I'm a worrier by nature. Maybe I was that from infancy, although I don't remember worrying about much of anything until I was six. One morning I went to see what my grandmother was up to as she was living with us at the time and generally made me breakfast before I went to school. I couldn't wake her and somehow knew she was dead, although I ran to wake my mother in the hope she could do something. Several months later, my father died in a car accident. I became a committed worrier at that point and, no matter how old I get, I've never managed to break the habit.
Last week when I saw the amount of our water bill was close to double what it should've been for a period during which I had the irrigation system turned off, I was sure we must have a leak. When my husband and I checked the water meter, we discovered that the little blue wheel that signifies water is flowing was spinning despite the fact that no water was running inside or outside the house. We methodically checked for wet spots, tightened every spigot, and then turned off each water shut-off valve in turn to see if we could isolate the problem. All we could determine was that the problem probably lay somewhere between the main and the secondary shut-off valves.
|The main shut-off valve is just to the left of the compost bins my husband built for me last year (shown on the right next to the fence in this photo)|
|The second (of 4) shut-off valves is behind these Camellia sasanqua shrubs next to the house|
That's a pretty large space. In between is a row of citrus trees, a persimmon tree, and the raised planters of my cutting garden. My husband's initial inclination was to start digging beginning at the master shut-off valve. Not only was I worried about my garden but I was also concerned about wasting water with every passing day. If you've read my blog for any time, you probably know that I try very hard to conserve water so this approach didn't sit well with me. I campaigned for consulting a plumber to see if there were ways to detect the leak without digging up the garden. Following the Easter holiday weekend, my husband called in a service company we've used in the past with positive results, encouraged by information on their website about modern techniques to identify water leaks without digging. That turned out to be a waste of money but we then contacted a company that specializes in leak detection.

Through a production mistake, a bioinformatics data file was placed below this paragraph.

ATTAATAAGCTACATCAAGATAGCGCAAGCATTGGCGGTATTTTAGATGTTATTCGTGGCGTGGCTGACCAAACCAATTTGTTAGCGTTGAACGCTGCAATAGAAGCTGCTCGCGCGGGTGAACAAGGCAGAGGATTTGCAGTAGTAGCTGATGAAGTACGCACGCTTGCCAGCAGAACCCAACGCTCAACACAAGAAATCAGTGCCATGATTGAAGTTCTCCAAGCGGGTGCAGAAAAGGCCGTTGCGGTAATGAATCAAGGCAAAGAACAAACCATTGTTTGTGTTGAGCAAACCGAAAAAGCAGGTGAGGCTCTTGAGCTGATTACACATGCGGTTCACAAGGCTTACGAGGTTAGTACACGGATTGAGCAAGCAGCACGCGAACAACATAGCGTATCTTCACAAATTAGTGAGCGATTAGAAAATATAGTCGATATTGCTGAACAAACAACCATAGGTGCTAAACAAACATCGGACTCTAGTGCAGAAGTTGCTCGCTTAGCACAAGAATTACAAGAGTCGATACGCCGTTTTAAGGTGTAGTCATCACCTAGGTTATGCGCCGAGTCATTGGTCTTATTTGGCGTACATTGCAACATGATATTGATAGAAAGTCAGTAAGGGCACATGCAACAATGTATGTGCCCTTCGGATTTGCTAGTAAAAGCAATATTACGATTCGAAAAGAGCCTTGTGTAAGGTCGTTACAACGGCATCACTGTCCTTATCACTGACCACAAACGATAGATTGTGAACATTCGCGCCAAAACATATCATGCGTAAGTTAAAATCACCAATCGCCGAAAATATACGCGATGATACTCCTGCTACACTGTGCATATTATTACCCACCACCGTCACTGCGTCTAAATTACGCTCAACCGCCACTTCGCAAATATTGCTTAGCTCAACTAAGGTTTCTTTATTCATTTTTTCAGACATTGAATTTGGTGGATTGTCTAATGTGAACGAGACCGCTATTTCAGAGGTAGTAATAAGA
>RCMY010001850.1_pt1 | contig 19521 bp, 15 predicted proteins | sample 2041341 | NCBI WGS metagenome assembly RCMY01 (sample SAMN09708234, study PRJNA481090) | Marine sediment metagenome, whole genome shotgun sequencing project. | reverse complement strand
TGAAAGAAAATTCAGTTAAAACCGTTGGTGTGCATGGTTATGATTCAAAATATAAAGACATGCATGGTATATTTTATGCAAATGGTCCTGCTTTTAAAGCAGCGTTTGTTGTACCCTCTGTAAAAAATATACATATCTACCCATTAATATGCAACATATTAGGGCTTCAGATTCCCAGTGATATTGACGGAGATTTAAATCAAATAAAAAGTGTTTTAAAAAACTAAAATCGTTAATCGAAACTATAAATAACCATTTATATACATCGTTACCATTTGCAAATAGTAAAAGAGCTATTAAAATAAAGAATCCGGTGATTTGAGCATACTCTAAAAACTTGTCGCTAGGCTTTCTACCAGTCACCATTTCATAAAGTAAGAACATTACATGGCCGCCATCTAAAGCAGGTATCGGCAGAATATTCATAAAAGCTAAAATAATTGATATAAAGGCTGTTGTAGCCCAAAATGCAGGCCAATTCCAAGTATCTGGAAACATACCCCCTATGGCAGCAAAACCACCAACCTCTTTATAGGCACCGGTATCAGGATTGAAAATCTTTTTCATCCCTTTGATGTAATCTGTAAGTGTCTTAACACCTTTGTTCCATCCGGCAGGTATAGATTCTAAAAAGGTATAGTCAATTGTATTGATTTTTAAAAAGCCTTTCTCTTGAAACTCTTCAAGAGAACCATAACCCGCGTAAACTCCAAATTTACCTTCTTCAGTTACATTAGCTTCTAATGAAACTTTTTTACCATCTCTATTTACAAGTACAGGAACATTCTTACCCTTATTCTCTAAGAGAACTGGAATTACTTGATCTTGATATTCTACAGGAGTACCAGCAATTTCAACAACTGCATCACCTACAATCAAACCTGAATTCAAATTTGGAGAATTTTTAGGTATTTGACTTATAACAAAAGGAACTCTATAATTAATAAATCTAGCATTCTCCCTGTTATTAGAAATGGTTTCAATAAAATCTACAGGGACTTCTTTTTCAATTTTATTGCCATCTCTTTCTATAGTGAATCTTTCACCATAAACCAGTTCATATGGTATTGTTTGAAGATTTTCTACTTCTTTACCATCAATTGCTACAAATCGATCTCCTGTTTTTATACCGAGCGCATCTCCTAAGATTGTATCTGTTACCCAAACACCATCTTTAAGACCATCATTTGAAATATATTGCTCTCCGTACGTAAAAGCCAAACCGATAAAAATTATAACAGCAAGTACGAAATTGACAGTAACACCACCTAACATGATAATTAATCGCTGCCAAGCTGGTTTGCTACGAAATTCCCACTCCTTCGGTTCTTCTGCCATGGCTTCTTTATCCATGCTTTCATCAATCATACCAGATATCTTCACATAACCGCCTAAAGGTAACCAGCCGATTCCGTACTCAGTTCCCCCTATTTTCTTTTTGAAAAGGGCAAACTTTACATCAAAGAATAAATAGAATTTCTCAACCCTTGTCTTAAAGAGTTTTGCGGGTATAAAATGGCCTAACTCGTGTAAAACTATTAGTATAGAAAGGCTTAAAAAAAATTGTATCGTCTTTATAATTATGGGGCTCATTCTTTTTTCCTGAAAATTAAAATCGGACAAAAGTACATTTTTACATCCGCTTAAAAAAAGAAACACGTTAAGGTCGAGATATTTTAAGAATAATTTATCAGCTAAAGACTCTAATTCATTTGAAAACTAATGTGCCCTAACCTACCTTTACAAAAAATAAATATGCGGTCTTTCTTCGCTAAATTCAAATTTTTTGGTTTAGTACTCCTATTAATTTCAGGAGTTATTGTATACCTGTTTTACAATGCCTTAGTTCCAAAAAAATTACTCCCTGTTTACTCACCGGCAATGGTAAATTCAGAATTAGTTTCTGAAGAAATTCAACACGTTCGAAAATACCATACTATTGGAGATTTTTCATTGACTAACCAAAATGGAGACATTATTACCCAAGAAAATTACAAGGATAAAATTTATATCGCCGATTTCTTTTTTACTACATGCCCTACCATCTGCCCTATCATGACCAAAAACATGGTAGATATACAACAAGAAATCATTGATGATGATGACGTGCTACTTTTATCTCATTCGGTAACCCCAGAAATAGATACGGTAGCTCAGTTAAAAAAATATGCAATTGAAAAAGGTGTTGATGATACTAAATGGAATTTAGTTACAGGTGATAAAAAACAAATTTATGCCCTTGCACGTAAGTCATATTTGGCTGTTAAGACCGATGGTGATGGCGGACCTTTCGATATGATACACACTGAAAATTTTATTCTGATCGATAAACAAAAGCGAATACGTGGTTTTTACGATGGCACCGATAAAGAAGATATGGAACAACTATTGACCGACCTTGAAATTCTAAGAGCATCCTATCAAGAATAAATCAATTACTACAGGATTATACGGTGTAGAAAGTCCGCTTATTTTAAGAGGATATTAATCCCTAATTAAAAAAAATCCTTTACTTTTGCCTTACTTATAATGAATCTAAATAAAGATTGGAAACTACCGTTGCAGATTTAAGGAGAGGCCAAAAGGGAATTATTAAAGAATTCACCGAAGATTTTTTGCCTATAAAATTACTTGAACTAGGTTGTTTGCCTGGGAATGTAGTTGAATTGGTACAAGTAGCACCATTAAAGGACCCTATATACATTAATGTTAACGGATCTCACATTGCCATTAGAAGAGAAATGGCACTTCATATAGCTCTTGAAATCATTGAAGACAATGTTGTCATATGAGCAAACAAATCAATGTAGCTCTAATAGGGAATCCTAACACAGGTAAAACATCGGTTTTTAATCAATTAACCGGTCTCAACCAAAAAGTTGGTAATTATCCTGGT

While I was worried about distributing the finished and unfinished compost in my compost bins if we discovered a leak near the main shut-off valve, my husband was concerned that our citrus trees might be impacted, fearing that their roots might have caused the leak.
As it turned out, when the leak detection technician got to work yesterday, he fairly quickly found the leak near the 265-gallon rain collection tank located behind the garage. Luckily for us, it was several inches shy of the tank itself, which is still about one-third full.
|The tank is more than twice as long as it is wide|
|This is the view from the other side. The hose carries any overflow under the gravel into the bed containing the citrus trees, which lies beyond.|
|We paid the technician to repair the leak once it was identified. The work area was very close to the tank.|
The technician used sound to detect the source of the leak. Given the trouble the leak caused and the amount of money it cost to remedy the situation, the hole in the pipe itself wasn't impressive.
|This is the section of the pipe that was replaced. Can you see the hole?|
|There it is in closeup. It's what's referred to as a pin-hole leak.|
We're waiting for the work area to dry out before stowing everything that was removed from behind the garage. That's a project we can put off for another day or two.
|There's a lot more outside the frame of this photo that needs to go back, including gravel|
At least I've one less thing to worry about this week. Of course, if we've had one pin-hole leak, it's likely that there will be others in the future within our half-acre property but there's some comfort in knowing what to do about it if it happens again.
For more Wednesday Vignettes, visit Anna at Flutter & Hum.
All material © 2012-2021 by Kris Peterson for Late to the Garden Party